Music to Rock a Revolution: “Rock ‘n’ Roll”

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Photo credit: The Longwood Players; the cast does not headbang in this production.

 

Presented by The Longwood Players
By Tom Stoppard
Directed by Kaitlyn Chantry

Cambridge YMCA Theater
820 Mass. Ave.
Central Square, Cambridge MA
November 9 – 17
Longwood Players Facebook Page

Review by Kitty Drexel

(Cambridge) If you enjoy rock legends such as The Doors, The Velvet Underground, or Pink Floyd (Sid Barrett) with a dollop of political science philosophy, Rock ‘n’ Roll is for you. If not, I suggest skipping this heady production by The Longwood Players. There is a lot to value here but the cerebral participation necessary to enjoy Tom Stoppard’s work may overwhelm the audience goer expecting a lighter devotional to Rock.

Events flip flop between Cambridge, England and Prague beginning in 1968 when Russia began its occupation of Czechoslavakia through 1992 when the Czech Republic separated from Slovakia. The meat of the play centers around Jan (James Atkinson) and Max (Anthony Mullin) as they argue about the state of their homeland and Communist theories. Jan believes is a better, more ideal Czechoslavakia and assumes the position of a political prophet. He idolizes rock music and the freedom it symbolizes. The scenes are infused with rock samples which punctuate the contents of a scene and foreshadows what is next to come. Stoppard’s words can convey only so much. What is left unarticulated is expressed by the music.

In general, it is an excellently produced show. The cast works well together- there are a few genuinely tender moments in both acts. Mullin is dashing as Max and Atkinson is both cowardly and sincere as Jan, a man so deep in his own theoretical BS that he believes every lie he tells himself.  Matthew Zahnzinger gives a breakaway performance as the charmingly pathetic Nigel. He expresses complete thoughts in a glance and brings levity to emotionally hefty scenes.

All of the female cast members give excellent performances. In particular, Joy Lamberton should be applauded for her work as both spicy wife Eleanor and as Esme (older). She does double duty with aplomb and commits to her English accent as well.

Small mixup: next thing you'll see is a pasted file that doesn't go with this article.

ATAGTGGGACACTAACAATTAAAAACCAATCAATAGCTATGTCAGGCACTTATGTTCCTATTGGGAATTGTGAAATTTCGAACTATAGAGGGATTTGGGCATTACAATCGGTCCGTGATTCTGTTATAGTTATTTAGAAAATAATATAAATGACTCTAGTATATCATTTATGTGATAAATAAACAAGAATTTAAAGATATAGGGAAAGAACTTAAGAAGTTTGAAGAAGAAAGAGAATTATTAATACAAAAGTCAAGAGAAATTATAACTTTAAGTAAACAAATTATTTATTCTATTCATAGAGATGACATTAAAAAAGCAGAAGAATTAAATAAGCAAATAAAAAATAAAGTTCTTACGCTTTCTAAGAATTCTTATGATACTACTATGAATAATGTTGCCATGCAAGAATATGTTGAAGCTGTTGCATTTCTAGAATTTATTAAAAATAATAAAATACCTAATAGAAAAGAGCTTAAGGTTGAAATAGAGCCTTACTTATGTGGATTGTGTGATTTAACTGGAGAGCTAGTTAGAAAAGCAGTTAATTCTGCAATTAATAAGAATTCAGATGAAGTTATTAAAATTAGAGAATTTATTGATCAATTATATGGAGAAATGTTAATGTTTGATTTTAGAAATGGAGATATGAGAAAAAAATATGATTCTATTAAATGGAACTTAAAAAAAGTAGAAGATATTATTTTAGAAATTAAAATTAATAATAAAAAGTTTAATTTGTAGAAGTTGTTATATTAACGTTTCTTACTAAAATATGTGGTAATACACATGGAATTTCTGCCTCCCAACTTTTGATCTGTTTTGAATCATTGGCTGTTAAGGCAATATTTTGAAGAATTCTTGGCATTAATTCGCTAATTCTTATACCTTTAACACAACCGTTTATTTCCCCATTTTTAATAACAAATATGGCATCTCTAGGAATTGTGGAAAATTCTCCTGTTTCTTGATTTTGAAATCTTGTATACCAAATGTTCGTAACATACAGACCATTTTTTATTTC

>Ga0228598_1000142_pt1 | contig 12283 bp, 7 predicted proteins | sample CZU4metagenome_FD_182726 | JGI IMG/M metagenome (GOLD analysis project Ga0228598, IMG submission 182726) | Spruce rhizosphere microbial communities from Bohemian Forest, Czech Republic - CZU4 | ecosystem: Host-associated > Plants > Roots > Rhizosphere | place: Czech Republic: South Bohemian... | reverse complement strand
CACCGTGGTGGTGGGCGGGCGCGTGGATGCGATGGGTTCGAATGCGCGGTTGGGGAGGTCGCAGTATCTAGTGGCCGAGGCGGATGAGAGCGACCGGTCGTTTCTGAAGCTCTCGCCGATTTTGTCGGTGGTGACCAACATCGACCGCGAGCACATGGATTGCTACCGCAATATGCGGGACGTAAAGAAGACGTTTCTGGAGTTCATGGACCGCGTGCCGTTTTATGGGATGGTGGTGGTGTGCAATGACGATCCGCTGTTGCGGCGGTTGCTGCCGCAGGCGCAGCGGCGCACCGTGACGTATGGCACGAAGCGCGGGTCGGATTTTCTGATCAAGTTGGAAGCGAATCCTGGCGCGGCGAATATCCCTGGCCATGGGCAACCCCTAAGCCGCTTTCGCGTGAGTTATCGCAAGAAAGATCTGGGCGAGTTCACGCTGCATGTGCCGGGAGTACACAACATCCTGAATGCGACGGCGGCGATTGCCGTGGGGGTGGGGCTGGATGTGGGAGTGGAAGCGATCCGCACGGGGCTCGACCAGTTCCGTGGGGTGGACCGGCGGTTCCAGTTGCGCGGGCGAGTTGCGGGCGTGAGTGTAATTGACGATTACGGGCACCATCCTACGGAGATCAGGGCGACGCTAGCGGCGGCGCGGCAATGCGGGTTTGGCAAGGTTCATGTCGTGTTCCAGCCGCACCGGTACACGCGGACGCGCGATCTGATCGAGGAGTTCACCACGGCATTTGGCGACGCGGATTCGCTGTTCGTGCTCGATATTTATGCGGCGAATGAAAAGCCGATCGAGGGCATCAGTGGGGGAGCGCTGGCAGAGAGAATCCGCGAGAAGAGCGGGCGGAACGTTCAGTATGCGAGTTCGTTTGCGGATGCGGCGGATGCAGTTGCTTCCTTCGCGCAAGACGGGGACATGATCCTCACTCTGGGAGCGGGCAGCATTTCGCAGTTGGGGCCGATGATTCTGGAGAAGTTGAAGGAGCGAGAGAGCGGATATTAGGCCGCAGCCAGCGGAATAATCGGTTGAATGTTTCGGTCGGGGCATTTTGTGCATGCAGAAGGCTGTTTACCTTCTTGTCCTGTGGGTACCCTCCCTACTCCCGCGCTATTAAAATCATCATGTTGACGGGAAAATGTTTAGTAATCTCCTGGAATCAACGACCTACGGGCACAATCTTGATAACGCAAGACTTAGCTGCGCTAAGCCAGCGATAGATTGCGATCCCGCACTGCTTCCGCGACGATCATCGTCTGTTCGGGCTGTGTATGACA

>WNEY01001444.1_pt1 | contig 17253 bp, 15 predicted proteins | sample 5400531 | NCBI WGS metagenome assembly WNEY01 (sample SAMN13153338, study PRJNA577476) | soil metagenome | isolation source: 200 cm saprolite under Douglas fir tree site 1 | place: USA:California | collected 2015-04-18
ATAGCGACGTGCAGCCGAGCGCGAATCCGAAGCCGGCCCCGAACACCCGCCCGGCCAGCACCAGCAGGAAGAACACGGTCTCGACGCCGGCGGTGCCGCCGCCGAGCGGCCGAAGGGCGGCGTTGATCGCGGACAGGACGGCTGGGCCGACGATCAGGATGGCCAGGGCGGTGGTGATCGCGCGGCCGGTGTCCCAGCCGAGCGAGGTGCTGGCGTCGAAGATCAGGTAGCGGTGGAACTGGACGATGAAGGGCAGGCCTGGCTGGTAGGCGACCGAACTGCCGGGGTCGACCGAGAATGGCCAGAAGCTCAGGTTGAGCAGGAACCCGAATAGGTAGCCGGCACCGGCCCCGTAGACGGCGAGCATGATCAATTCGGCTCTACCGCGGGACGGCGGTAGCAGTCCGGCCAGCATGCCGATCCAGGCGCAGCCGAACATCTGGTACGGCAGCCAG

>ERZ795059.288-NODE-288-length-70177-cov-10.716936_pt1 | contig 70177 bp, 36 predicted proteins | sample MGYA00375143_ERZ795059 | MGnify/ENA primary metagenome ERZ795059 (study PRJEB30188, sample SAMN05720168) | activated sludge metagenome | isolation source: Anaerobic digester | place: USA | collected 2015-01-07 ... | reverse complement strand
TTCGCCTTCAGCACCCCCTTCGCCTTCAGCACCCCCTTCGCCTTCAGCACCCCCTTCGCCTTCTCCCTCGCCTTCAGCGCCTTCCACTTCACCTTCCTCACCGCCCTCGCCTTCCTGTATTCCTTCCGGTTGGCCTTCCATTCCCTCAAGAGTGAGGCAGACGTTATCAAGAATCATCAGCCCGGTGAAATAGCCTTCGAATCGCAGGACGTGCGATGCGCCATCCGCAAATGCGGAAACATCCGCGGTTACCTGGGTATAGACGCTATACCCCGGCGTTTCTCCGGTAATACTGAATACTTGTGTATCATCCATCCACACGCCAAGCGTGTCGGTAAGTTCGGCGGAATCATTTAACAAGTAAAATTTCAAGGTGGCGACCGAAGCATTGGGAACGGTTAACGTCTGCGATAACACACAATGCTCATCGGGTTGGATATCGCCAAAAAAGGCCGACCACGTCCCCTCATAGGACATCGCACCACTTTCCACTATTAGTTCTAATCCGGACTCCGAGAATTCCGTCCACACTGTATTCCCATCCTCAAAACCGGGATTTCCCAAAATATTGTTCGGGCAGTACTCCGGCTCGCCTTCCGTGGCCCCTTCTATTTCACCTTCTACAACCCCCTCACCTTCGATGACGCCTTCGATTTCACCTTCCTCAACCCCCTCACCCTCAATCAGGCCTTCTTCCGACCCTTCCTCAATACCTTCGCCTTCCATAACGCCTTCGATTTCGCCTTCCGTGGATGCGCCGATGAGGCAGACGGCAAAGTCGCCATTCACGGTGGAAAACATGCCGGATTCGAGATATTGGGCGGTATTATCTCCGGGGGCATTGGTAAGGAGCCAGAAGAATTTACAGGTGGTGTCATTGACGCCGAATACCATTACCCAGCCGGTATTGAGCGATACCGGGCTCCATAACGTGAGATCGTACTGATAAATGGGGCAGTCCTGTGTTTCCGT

Stoppard’s script is heavy with information. The action is sometimes difficult to follow especially as major events occur off stage like in a Greek tragedy. In the script, the characters eventually come full circle: the lovers reunite and run away together, the regrets of youth are finally fulfilled by the next generation, and The Czech Republic sees a kick-ass concert by The Stones. Kaitlyn Chantry’s direction leaves something to be desired. Although the emotional content of Rock ‘n’ Roll is conveyed the dramatic outline (themes, metaphor, etc.) remains undeveloped. Scenes pile up one after the other seemingly without connection. It is a largely up to the audience to parse out the meaning and motivations behind them. Although the talents of the cast are gratifying to watch it is not enough to sustain the production. As the show ends, we are left without closure.

Rock ‘n’ Roll has a kick-ass soundtrack and focuses on some very complex issues. This is a production that needs to be mulled over with a glass of wine (or not) and a history book. The programme provides an excellent glossary of terms that should be read before and after the performance as well as an index of historical events for reference. You don’t need them to enjoy the performance, but I highly recommend them for full comprehension.

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